We now come to the story of Balaam, the prophet who was asked by Balak, the king of Moab (for whom this parashah is named) to curse the Israelites encamped just outside his territory.
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Balaam, although a sorcerer and user of magic, apparently is also someone who knows the true God, and as such asked God for guidance regarding this request.
God says when it comes to cursing the Israelites, Balaam is not to do so because they are blessed.
In other words, they’re my people and you will not say anything against them.
Balaam tells the committee of princes sent by Balak that he cannot help them, and after they tell Balak, Balak sends more important men, with a greater promise of reward.
Here’s where Balaam’s faithful obedience begins to waver.
Even though God already told him “NO!” Balaam tells this second group that he will ask, again. God tells Balaam that if he is summoned, to go, but he is not to curse the people.
Well, Balaam goes to Balak and God, realizing that he is going with the intention to curse, anyway, sends an angel to stop him.
Balaam doesn’t see the angel, but his donkey does and three times goes off the path to avoid the angel. The third time Balaam beats the ass, and that’s when God allows the ass to speak; and, after the ass sets Balaam straight, the angel becomes visible.
Now Balaam realizes his ass saved his ass these three times, and says he will go home, but God tells him to keep going but say only what God tells him to say.
I believe God now intends to use Balaam to further bless the people and teach both Balaam and Balak a lesson.
Balak is happy to see Balaam, but after three separate attempts to get the people cursed, with Balaam obeying God and blessing them each time, Balak furiously sends Balaam home, without pay.
Before leaving, God gives Balaam a prophetic warning to Balak and the other kings there with him regarding the Acharit HaYamim (End Days).
So, nu? There’s a number of interesting issues here, but I am going to boil it down to reduce today’s lesson to one, simple message:
When God says something, that’s all there is to it.
Balaam at first did as God said, but when he was further tempted with more money, he tried to finagle a way for God to let him go. The Torah wording seems to say that God told him it was OK to go, but then sent an angel to kill him because he went!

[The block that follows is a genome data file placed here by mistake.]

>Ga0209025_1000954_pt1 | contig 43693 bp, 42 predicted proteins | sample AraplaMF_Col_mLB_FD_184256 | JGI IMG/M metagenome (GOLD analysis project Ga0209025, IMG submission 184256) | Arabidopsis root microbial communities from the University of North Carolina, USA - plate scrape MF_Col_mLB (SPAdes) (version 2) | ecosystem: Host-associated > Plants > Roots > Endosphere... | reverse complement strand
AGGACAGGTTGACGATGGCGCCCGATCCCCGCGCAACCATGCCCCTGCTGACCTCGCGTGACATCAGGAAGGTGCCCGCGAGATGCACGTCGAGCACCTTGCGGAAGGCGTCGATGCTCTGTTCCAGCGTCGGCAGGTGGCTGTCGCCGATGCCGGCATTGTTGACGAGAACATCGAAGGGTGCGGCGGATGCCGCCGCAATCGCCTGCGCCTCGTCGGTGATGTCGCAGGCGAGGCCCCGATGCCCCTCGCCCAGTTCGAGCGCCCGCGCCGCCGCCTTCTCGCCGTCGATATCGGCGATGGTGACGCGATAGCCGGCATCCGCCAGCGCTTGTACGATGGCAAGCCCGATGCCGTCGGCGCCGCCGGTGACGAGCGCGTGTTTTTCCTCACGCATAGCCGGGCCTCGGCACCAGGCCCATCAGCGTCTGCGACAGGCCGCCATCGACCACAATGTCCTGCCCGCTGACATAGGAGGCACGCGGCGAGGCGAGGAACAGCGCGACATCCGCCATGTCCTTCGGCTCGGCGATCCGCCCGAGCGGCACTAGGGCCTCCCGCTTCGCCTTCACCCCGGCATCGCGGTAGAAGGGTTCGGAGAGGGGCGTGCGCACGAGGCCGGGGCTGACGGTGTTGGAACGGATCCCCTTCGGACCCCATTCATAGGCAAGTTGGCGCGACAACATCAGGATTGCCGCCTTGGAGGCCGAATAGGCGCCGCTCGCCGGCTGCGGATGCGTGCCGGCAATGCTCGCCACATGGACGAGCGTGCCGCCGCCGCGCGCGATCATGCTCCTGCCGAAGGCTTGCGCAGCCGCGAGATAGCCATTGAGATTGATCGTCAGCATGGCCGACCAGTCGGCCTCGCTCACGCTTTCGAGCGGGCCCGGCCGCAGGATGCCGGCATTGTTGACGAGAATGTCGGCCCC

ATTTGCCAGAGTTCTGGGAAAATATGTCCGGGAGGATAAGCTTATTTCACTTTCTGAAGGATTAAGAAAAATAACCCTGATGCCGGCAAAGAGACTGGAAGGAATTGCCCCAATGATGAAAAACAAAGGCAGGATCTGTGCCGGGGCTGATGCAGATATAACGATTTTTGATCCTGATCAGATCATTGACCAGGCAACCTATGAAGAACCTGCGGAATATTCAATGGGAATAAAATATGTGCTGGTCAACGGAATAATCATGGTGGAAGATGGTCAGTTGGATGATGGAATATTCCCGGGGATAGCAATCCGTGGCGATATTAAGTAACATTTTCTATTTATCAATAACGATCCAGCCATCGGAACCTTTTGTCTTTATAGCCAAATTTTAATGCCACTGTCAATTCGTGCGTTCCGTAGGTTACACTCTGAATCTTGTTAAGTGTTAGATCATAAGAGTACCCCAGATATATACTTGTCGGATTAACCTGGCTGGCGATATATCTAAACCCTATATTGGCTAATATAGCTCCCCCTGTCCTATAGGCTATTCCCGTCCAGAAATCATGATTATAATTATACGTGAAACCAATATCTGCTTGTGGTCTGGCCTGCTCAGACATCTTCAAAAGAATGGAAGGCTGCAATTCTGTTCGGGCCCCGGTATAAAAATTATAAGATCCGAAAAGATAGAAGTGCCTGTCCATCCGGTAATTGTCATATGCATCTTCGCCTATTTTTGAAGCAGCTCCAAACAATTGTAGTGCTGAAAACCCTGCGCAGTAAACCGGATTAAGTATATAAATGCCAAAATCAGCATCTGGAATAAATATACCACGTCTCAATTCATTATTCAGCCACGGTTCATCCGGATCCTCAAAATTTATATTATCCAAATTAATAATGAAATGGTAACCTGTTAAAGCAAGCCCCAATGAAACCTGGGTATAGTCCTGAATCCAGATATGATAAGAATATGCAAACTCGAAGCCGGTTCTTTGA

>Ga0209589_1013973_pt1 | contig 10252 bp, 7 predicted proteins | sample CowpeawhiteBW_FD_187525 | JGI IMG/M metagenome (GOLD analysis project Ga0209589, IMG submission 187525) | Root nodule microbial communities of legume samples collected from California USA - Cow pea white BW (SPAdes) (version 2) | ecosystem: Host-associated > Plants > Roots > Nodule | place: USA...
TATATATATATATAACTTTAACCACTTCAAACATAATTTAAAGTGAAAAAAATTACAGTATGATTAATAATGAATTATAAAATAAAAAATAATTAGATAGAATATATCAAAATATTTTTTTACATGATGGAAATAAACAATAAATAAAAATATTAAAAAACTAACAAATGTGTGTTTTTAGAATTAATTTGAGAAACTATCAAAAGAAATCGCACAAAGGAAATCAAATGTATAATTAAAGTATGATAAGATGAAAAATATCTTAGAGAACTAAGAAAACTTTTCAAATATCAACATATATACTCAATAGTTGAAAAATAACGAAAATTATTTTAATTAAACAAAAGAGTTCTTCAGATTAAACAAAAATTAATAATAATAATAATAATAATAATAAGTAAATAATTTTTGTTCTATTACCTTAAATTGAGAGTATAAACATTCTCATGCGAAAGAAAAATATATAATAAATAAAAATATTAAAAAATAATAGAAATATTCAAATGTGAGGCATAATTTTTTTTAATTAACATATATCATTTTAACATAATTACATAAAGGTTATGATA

When I first read this, I thought “What’s up with that?”
In Numbers 22:12, God tells Balaam “Thou shalt not go with them.” but after Balaam asks a second time, in Numbers 22:20, God says “If the men are come to call thee, rise up; go with them; but only the word which I speak unto thee, that shalt thou do”
I believe God now is telling him if he is summoned to go, i.e., if he is given a royal command to appear, then he shouldn’t disobey the king.
The Talmud states that Balaam’s second request wrested from God approval to go, but the statement God made about speaking as God says to is a warning that if Balaam really wants to disobey, go ahead and do so, but there will be consequences.
This makes a lot of sense, considering that God sent an angel to kill Balaam for having decided to go.
I said today’s message, or lesson (if you will) is simple: God means what he says. People don’t mean what they say, they mean what they do, but God isn’t “people”- he is God. He says what he means, and he means what he says, and besides that, he does what he says he will do.
That goes for punishment as well as forgiveness.
God’s instructions regarding how he wants us to live are given to all of us, by God through Moses, in the Torah. There is no other place, anywhere, throughout the entire Bible (Genesis through Revelation) where God specifically says to do certain things in a certain way.
What Paul says, what John says, or Peter, James, the Pope, the WCC, the Talmud… whatever and whoever within any religion that tells anyone to do anything other than what God said to do in the Torah, is a Balaam.
God tells us how to worship him and how to treat each other, and that is all we need to know. As I said before, when God says something, that is all there is to it.
In the Torah, God tells you, and me, and all of us how he wants us to live. You have the option to obey or reject what he says, but if you ignore it and chose to accept what some religion tells you to do instead, you are no better than Balaam trying to get God to change his mind about something he already told you to do.
God means what he says, and Balaam found out the hard way.
Later in Numbers we will see that Balaam still tried to win Balak’s favor, and that ended up costing him his life.
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That’s it for this week, so l’hitraot and Shabbat Shalom!